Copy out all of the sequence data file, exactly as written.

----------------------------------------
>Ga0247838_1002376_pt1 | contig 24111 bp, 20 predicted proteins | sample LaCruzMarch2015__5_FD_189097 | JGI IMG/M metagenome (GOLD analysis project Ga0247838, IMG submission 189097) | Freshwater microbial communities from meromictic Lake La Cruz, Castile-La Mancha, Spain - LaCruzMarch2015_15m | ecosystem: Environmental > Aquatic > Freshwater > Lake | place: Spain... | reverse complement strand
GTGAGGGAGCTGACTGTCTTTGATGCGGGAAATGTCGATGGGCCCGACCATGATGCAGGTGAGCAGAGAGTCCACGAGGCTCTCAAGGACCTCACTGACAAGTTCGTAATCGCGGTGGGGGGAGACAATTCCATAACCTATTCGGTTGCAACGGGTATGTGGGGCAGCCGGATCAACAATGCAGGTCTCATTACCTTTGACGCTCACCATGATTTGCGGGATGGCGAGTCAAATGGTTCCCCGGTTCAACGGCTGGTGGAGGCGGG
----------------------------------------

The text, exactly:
>Ga0247838_1002376_pt1 | contig 24111 bp, 20 predicted proteins | sample LaCruzMarch2015__5_FD_189097 | JGI IMG/M metagenome (GOLD analysis project Ga0247838, IMG submission 189097) | Freshwater microbial communities from meromictic Lake La Cruz, Castile-La Mancha, Spain - LaCruzMarch2015_15m | ecosystem: Environmental > Aquatic > Freshwater > Lake | place: Spain... | reverse complement strand
GTGAGGGAGCTGACTGTCTTTGATGCGGGAAATGTCGATGGGCCCGACCATGATGCAGGTGAGCAGAGAGTCCACGAGGCTCTCAAGGACCTCACTGACAAGTTCGTAATCGCGGTGGGGGGAGACAATTCCATAACCTATTCGGTTGCAACGGGTATGTGGGGCAGCCGGATCAACAATGCAGGTCTCATTACCTTTGACGCTCACCATGATTTGCGGGATGGCGAGTCAAATGGTTCCCCGGTTCAACGGCTGGTGGAGGCGGG